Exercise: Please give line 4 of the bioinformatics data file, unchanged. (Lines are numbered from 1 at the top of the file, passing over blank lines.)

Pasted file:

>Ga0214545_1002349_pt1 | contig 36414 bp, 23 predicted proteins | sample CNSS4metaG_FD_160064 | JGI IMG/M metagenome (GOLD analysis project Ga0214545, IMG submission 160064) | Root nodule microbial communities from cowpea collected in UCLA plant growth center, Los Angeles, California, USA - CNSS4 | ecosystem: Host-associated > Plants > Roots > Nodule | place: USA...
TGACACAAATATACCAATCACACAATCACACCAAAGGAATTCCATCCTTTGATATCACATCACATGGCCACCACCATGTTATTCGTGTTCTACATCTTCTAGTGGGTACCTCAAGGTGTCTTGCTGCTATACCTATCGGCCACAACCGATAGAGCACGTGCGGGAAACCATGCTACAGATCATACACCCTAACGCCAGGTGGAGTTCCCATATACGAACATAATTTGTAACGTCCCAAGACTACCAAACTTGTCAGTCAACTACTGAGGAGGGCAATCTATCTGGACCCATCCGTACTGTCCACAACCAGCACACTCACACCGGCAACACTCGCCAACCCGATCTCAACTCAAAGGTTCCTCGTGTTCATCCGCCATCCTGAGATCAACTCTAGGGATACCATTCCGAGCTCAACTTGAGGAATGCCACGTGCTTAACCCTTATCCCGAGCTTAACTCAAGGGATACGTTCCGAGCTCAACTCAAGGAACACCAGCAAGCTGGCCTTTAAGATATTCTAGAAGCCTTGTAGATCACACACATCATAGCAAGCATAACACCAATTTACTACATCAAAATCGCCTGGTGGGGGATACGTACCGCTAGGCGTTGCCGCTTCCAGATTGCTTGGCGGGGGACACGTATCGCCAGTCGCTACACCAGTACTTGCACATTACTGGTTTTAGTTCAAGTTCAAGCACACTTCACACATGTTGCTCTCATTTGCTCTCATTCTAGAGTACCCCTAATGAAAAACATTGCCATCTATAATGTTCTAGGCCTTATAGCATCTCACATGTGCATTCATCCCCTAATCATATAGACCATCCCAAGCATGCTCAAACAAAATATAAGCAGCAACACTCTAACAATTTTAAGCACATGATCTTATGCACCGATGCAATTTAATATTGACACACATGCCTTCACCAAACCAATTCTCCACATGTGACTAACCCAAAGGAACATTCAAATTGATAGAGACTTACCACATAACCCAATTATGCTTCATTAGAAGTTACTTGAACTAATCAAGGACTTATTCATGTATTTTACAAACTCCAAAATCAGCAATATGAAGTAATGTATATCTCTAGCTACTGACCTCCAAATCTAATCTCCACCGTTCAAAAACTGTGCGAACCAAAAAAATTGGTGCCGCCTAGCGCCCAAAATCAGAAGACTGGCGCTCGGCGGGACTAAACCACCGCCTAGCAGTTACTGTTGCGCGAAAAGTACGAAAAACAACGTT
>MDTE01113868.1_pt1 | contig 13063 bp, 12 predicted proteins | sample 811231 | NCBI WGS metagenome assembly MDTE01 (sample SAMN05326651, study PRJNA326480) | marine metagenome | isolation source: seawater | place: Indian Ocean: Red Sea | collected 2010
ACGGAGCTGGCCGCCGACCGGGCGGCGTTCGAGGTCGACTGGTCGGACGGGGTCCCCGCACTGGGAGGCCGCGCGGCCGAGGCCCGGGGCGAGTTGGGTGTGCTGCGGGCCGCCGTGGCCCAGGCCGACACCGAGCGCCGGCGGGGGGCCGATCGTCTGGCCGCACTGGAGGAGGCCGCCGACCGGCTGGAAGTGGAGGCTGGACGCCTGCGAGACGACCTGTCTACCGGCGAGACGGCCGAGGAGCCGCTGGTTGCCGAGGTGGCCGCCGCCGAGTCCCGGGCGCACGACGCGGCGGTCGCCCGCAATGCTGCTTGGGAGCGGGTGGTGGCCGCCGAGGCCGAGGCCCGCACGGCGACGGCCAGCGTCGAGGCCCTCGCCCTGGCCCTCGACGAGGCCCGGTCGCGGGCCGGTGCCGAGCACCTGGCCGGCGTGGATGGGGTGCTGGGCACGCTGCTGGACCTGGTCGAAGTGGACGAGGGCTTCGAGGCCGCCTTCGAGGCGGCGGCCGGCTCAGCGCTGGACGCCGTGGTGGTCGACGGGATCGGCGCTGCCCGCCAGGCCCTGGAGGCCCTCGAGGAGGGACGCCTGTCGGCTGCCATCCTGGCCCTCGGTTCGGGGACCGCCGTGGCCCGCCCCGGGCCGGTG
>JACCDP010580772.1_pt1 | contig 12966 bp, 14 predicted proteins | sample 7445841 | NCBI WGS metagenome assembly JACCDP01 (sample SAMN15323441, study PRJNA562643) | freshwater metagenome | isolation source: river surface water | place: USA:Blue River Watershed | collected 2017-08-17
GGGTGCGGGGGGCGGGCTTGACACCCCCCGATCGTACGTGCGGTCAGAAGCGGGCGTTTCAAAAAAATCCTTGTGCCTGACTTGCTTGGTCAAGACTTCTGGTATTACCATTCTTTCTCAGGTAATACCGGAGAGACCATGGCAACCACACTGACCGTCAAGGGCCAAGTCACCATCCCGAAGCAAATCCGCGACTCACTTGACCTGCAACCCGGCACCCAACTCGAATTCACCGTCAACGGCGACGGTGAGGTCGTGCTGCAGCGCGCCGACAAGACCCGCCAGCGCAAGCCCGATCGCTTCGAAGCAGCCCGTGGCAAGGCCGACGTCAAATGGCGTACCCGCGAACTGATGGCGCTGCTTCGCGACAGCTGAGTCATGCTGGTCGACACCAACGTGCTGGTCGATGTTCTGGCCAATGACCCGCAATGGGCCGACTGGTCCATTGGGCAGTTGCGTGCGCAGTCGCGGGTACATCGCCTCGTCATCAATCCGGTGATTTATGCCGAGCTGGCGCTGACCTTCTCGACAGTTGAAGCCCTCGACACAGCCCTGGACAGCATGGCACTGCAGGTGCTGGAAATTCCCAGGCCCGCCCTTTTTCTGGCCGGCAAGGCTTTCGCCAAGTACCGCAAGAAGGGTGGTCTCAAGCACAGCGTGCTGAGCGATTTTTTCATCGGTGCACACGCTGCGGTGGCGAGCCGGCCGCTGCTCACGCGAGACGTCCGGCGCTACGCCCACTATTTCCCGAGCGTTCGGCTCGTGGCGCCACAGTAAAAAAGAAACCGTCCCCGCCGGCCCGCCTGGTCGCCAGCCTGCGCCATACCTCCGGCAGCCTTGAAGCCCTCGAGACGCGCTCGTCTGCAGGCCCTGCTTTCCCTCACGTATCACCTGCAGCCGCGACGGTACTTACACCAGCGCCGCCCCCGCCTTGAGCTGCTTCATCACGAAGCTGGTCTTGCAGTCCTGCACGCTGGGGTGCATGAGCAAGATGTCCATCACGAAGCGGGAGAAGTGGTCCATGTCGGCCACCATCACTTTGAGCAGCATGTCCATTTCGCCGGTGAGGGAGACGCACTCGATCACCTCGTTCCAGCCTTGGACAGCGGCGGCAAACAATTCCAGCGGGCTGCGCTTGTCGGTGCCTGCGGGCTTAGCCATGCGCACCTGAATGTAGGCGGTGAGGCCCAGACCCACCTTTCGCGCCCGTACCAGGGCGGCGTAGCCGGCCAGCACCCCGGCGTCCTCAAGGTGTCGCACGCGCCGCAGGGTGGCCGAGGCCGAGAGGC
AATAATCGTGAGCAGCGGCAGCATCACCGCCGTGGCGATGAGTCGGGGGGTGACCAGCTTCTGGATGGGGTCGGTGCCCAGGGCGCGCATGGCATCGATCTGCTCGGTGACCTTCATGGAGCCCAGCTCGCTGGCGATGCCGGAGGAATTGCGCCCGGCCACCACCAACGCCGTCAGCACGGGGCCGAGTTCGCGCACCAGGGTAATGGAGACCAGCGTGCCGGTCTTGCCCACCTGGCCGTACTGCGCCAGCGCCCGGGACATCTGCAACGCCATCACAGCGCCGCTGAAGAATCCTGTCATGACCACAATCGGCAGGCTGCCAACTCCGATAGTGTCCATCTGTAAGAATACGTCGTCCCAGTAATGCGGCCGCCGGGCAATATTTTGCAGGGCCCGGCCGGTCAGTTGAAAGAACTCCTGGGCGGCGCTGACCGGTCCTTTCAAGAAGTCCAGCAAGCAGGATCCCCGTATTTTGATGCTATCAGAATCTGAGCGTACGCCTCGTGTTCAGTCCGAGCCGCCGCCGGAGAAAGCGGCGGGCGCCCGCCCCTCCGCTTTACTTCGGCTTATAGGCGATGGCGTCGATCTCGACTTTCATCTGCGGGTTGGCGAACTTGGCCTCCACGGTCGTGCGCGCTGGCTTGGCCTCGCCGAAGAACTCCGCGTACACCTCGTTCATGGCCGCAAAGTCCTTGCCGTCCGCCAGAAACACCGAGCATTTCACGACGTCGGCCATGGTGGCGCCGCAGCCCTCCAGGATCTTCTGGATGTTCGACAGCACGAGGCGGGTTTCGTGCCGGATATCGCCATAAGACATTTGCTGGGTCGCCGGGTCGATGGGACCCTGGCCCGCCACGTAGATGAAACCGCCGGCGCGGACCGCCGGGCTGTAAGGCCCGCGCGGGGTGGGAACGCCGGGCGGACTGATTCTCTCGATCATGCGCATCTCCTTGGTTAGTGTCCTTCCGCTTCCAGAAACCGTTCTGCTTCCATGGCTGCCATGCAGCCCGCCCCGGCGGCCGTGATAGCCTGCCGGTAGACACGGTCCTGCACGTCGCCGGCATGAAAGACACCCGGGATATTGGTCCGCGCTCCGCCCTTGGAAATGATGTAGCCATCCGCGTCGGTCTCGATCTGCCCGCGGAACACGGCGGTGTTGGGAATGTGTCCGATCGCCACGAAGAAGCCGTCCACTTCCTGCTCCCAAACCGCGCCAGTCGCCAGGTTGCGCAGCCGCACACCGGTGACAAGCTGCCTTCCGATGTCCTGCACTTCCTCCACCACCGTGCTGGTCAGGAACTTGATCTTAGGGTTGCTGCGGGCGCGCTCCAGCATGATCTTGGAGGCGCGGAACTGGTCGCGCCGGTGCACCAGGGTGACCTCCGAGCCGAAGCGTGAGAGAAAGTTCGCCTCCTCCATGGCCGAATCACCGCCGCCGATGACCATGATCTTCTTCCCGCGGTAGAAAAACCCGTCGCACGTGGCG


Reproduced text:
ACGGAGCTGGCCGCCGACCGGGCGGCGTTCGAGGTCGACTGGTCGGACGGGGTCCCCGCACTGGGAGGCCGCGCGGCCGAGGCCCGGGGCGAGTTGGGTGTGCTGCGGGCCGCCGTGGCCCAGGCCGACACCGAGCGCCGGCGGGGGGCCGATCGTCTGGCCGCACTGGAGGAGGCCGCCGACCGGCTGGAAGTGGAGGCTGGACGCCTGCGAGACGACCTGTCTACCGGCGAGACGGCCGAGGAGCCGCTGGTTGCCGAGGTGGCCGCCGCCGAGTCCCGGGCGCACGACGCGGCGGTCGCCCGCAATGCTGCTTGGGAGCGGGTGGTGGCCGCCGAGGCCGAGGCCCGCACGGCGACGGCCAGCGTCGAGGCCCTCGCCCTGGCCCTCGACGAGGCCCGGTCGCGGGCCGGTGCCGAGCACCTGGCCGGCGTGGATGGGGTGCTGGGCACGCTGCTGGACCTGGTCGAAGTGGACGAGGGCTTCGAGGCCGCCTTCGAGGCGGCGGCCGGCTCAGCGCTGGACGCCGTGGTGGTCGACGGGATCGGCGCTGCCCGCCAGGCCCTGGAGGCCCTCGAGGAGGGACGCCTGTCGGCTGCCATCCTGGCCCTCGGTTCGGGGACCGCCGTGGCCCGCCCCGGGCCGGTG